David Mongielo, the Lockport businessman who was fined and sentenced to prison for violating a Town of Lockport sign ordinance that limits the frequency of message changes, is in court, but has yet to address the merits of his case.
At Mongielo’s arraignment on January 8, he put forth a motion to throw out the case in front of Justice Raymond Schilling on the grounds that the court lacked jurisdiction over his person. His previous arraignment was adjourned in order for Mongielo to properly inform the court of his intention to represent himself. Having now done that, he attempted to present his motion.
Justice Schilling felt that the town court (and he himself) had the required jurisdiction. Mongielo wanted a written answer and moved to dismiss the case on that basis. The town prosecutor, Bradley Marble, disagreed with Mongielo’s assessment and sought a “searching inquiry” to determine Mongielo’s competence to represent himself. The inquiry is necessary to ensure that the defendant is fully cognizant of his rights and the consequences of proceeding without qualified counsel.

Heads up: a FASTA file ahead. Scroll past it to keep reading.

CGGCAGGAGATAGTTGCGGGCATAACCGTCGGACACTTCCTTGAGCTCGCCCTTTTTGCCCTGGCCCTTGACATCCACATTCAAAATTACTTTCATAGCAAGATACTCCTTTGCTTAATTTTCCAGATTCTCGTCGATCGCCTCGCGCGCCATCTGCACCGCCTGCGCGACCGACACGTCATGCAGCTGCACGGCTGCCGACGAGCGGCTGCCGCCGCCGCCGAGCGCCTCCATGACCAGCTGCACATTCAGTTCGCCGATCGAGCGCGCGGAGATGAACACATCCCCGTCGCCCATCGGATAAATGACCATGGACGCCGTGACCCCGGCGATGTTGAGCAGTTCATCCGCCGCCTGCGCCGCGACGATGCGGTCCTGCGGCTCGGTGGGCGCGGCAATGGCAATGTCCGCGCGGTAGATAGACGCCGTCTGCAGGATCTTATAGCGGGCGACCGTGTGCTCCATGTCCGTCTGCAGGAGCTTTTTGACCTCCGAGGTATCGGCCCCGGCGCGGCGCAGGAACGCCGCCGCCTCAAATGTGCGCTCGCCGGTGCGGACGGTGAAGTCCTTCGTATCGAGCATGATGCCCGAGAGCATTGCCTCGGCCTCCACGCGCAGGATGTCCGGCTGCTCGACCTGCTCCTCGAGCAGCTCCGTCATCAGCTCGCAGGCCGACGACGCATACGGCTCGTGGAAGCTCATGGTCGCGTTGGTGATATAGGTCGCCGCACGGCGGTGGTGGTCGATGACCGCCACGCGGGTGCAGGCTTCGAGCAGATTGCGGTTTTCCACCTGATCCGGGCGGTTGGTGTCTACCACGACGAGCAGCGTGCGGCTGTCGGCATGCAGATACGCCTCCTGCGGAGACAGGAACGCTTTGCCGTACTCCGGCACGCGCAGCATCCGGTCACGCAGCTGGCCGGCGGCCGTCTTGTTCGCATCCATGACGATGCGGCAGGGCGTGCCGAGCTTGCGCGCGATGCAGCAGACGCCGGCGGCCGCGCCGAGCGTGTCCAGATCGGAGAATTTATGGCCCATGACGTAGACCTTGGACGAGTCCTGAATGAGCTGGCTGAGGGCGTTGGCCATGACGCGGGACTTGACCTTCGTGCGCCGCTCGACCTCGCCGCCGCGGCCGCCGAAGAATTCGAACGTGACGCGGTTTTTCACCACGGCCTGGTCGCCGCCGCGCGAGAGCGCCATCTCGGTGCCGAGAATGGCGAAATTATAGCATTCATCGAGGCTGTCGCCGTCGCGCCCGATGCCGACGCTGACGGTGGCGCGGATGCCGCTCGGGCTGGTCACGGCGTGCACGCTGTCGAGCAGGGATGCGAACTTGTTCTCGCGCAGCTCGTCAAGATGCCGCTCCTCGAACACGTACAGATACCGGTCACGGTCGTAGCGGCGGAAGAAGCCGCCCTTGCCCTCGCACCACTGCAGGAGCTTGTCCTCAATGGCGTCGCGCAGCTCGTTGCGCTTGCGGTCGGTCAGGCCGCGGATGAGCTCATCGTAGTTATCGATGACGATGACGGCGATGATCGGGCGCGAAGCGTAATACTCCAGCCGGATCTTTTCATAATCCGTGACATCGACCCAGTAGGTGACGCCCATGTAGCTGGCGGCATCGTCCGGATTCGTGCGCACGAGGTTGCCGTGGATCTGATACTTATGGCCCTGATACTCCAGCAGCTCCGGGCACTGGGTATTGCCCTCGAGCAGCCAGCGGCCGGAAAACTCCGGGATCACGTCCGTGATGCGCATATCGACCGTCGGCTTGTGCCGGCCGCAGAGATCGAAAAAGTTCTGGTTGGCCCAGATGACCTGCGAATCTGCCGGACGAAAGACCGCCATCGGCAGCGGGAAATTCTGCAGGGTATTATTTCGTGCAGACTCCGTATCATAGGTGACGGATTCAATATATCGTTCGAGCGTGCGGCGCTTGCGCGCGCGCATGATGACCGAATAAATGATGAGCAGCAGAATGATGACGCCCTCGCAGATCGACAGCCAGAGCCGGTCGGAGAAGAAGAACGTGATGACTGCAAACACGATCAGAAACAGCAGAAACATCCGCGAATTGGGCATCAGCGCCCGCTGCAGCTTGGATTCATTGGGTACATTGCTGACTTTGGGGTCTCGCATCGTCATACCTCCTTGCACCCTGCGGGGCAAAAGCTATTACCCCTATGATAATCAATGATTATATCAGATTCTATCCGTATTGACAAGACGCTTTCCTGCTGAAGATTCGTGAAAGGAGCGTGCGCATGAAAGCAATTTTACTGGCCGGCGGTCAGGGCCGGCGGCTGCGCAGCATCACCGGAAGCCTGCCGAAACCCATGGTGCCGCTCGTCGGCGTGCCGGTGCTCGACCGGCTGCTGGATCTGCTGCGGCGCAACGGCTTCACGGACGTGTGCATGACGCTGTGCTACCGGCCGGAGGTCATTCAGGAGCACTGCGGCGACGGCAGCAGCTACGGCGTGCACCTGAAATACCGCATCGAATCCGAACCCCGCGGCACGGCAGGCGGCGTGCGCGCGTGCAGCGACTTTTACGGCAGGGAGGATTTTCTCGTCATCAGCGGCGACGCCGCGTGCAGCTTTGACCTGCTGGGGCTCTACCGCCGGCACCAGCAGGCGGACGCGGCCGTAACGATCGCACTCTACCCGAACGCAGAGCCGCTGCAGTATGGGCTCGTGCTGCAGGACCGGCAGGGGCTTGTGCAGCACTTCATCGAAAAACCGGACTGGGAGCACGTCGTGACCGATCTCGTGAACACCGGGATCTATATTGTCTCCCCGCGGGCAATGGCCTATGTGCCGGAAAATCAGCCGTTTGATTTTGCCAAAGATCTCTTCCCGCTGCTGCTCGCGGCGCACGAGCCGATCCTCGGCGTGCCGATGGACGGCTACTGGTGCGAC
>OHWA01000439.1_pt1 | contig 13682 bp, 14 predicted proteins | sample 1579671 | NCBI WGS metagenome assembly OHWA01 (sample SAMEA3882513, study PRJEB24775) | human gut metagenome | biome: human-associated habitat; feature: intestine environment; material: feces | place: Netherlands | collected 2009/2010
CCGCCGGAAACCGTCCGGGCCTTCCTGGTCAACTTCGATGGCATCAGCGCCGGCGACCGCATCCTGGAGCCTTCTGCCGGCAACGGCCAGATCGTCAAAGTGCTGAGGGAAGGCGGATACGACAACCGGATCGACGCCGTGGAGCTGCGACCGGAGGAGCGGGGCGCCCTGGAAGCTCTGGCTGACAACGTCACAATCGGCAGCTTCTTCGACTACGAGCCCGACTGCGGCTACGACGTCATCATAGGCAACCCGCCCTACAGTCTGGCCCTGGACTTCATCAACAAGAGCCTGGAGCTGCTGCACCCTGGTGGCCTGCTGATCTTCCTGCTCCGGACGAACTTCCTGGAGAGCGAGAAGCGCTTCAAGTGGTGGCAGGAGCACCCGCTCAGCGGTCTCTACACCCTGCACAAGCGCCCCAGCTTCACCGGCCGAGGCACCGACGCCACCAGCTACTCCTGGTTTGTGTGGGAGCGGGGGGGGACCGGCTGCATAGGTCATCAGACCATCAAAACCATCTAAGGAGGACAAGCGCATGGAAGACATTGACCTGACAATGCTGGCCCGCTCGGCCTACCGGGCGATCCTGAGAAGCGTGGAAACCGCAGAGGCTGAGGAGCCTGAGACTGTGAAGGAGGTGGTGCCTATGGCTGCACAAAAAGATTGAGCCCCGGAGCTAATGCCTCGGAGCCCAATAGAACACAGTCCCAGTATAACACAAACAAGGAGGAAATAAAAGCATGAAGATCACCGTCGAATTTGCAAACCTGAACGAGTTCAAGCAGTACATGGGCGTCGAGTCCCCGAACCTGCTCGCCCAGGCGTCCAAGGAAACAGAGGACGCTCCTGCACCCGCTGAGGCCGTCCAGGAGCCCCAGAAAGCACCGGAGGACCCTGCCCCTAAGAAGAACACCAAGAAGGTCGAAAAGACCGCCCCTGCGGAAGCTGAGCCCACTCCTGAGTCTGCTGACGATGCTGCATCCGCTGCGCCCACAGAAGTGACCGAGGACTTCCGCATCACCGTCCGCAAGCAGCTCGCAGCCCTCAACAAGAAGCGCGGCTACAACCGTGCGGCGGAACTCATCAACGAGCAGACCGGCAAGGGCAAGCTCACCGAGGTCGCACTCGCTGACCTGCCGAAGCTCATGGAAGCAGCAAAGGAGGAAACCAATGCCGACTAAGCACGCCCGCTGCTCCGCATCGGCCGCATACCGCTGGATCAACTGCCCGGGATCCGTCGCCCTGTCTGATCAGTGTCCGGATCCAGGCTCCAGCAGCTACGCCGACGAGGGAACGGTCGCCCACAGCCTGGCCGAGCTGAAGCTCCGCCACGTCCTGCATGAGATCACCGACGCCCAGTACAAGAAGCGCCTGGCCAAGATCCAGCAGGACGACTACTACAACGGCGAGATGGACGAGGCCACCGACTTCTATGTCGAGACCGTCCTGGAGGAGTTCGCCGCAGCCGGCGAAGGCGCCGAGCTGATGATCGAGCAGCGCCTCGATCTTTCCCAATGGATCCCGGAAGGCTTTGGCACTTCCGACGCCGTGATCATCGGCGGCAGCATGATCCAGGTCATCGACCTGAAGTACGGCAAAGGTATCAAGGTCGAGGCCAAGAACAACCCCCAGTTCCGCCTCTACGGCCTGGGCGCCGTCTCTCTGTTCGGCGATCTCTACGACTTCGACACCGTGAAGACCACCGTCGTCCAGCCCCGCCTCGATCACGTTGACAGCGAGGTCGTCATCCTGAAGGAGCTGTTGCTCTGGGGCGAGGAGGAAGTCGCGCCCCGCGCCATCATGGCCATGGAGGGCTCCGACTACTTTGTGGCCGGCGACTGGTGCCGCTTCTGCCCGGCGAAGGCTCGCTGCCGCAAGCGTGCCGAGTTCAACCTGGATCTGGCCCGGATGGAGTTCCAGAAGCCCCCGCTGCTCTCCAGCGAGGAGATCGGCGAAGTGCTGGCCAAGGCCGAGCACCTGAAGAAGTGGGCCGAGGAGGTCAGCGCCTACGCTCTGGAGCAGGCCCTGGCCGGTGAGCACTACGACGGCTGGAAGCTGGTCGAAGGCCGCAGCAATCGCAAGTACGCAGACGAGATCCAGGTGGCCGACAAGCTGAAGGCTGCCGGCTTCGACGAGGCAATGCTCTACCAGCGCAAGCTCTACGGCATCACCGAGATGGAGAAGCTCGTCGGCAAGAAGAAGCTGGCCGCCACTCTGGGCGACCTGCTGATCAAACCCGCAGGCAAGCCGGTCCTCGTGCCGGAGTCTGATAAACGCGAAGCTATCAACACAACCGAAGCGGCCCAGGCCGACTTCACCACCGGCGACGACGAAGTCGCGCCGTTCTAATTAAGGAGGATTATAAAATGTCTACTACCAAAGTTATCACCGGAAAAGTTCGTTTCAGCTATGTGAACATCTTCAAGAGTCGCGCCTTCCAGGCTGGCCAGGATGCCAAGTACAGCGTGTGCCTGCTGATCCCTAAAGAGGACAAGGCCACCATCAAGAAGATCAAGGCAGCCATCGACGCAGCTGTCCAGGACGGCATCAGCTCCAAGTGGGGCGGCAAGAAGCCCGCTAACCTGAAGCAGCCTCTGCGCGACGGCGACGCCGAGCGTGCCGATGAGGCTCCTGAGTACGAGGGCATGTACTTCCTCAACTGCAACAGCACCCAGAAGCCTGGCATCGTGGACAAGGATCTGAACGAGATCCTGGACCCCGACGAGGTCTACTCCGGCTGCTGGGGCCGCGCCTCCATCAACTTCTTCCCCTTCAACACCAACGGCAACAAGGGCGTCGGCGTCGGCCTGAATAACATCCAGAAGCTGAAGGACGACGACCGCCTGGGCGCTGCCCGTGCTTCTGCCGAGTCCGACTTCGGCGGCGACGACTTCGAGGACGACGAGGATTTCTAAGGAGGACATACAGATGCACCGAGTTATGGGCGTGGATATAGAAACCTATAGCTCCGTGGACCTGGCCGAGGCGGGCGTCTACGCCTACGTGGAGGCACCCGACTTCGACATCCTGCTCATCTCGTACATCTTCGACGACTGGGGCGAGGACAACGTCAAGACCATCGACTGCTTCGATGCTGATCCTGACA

Mongielo’s case now lingers in a judicial-bureaucratic limbo, as Mongielo seeks a written response and the court and prosecution are not likely to provide precisely what he is looking for. A new court date is unknown and the merits of the case still seem to be sitting on the sidelines.
This is an unfortunate development as the Reporter thought this case was prime for a jury’s consideration. The alleged illegality of Mongielo’s charitable sign in support of a fundraiser to benefit an injured Niagara County Sheriff’s deputy, Allen Gerhardt, should be considered against the language of the town’s sign ordinance.
Will jury nullification come into play? The right of 12 jurors to use common sense in deciding both the facts and fairness of the law, and its application, is a fair and proper exercise in the legal realm. However, it is hard to find justice and the right answer when one cannot present the question.
Inquiries to the town prosecutor did not receive a response.